From The History of Philosophy, from the Beginning to Plato:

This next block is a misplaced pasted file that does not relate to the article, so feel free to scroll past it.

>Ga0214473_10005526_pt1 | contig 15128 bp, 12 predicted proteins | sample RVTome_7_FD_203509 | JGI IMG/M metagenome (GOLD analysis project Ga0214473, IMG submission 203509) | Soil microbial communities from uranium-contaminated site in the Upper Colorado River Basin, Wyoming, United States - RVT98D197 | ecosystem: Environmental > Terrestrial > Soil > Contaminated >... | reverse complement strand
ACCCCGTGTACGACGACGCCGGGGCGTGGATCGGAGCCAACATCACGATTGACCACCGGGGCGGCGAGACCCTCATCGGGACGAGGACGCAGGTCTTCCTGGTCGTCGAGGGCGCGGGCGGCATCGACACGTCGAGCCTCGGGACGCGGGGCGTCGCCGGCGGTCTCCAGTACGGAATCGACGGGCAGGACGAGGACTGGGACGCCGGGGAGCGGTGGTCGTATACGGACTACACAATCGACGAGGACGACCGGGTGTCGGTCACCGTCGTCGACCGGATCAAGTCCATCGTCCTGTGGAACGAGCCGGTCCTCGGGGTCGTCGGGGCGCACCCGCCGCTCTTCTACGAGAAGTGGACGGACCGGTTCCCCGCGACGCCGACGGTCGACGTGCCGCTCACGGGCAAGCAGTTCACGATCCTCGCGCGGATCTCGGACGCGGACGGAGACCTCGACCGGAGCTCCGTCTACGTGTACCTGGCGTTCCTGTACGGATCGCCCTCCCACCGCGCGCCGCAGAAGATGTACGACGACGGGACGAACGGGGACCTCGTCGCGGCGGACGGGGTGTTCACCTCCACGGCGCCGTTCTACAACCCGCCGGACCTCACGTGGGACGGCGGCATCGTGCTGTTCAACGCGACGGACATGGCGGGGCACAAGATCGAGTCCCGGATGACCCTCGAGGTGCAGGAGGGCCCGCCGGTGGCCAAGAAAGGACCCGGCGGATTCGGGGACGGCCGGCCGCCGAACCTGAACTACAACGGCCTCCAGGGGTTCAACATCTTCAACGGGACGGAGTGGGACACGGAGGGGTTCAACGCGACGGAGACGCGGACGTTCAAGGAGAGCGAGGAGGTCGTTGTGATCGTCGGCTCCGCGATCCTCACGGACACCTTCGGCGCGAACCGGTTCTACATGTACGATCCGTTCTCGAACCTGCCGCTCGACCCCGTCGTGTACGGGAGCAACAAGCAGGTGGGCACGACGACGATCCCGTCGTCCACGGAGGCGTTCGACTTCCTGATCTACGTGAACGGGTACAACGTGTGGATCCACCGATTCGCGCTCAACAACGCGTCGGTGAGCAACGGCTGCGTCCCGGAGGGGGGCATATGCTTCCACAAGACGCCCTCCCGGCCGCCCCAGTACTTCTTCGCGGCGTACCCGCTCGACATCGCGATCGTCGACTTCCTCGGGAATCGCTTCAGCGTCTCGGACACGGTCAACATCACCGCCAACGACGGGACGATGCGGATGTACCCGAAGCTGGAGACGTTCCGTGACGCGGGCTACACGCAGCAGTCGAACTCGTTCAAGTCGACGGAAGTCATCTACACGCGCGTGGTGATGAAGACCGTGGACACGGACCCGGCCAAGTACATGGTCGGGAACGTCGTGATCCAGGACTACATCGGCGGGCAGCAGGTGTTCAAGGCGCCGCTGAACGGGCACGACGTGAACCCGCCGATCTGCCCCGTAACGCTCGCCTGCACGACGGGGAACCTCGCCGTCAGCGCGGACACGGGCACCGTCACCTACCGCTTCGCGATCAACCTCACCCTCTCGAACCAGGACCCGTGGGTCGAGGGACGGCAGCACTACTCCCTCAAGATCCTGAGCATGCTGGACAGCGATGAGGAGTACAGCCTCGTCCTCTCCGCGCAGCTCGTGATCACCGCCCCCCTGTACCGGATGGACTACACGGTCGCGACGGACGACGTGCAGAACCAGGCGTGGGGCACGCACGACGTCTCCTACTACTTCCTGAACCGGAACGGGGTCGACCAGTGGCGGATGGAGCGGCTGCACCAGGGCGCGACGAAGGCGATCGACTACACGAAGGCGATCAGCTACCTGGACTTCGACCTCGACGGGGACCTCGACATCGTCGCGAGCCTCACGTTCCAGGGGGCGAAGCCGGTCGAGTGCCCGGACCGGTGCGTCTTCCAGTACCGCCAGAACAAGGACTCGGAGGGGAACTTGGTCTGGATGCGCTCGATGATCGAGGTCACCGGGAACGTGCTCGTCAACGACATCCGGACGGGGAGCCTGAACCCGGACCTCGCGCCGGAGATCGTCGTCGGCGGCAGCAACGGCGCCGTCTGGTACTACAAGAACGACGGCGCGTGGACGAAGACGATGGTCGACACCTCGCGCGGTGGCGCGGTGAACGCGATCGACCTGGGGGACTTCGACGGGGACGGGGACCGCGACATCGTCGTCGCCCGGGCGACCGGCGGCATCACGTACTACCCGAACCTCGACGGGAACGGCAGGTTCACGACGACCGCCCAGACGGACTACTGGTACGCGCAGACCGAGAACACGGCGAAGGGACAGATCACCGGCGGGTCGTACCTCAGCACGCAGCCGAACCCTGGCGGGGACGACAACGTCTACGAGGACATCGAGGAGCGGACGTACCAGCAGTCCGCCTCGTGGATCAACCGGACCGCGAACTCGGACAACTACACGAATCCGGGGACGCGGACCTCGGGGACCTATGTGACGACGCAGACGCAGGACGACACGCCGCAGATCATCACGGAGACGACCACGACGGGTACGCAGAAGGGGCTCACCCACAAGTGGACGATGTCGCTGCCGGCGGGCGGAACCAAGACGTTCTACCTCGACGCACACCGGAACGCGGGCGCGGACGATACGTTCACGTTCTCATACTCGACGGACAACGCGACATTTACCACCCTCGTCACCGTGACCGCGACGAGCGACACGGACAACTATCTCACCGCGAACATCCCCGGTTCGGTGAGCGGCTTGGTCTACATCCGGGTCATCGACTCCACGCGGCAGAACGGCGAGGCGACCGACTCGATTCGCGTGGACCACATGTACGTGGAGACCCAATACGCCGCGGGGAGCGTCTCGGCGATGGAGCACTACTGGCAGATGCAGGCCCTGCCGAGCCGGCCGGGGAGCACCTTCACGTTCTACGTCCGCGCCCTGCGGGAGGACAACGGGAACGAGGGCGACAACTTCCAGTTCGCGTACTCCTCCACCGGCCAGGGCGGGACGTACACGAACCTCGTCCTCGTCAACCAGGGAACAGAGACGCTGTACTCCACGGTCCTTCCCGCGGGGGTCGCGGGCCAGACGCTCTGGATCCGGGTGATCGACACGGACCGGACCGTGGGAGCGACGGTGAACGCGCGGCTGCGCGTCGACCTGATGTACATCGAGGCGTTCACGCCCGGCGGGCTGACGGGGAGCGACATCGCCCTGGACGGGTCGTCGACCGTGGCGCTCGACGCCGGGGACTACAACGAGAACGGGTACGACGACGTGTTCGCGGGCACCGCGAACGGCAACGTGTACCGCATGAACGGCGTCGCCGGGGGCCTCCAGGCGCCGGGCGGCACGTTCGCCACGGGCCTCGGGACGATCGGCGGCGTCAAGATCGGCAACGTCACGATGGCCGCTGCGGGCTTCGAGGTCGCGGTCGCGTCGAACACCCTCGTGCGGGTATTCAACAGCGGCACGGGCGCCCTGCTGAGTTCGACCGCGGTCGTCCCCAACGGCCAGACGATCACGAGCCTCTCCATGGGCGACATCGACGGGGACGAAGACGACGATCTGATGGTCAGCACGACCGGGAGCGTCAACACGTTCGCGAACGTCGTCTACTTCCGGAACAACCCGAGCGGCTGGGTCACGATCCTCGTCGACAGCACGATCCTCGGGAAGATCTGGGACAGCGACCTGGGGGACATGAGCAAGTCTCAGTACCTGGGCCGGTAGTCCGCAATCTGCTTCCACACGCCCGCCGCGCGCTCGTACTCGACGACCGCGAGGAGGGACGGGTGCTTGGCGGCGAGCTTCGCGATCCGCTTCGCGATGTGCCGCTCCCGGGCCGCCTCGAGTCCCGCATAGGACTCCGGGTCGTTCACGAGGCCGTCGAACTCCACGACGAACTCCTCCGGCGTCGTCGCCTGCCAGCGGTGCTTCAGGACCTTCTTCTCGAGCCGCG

If this is so, then we need to steer a middle course: neither should we assume that Plato takes literally all the many ideas that he develops through his characters in the dialogues (which would be dangerous on any account), nor should we attempt to eliminate altogether what may seem to us the more fantastic and apparently poetic elements among them. (Indeed, for some Neoplatonist and Renaissance interpreters the latter probably take us closer to the core of Platonism.) We must remain aware that Plato’s philosophical writing is a complex matter, and that his motives as a writer may sometimes directly affect the content of that writing, as indeed may his chosen literary form. Thus, for instance, particular dialogues will often follow out a particular line of thought to the exclusion of others, which it is difficult to bring in within the fiction of a particular conversation (the treatment of immortality in the Symposium is one clear example; see above).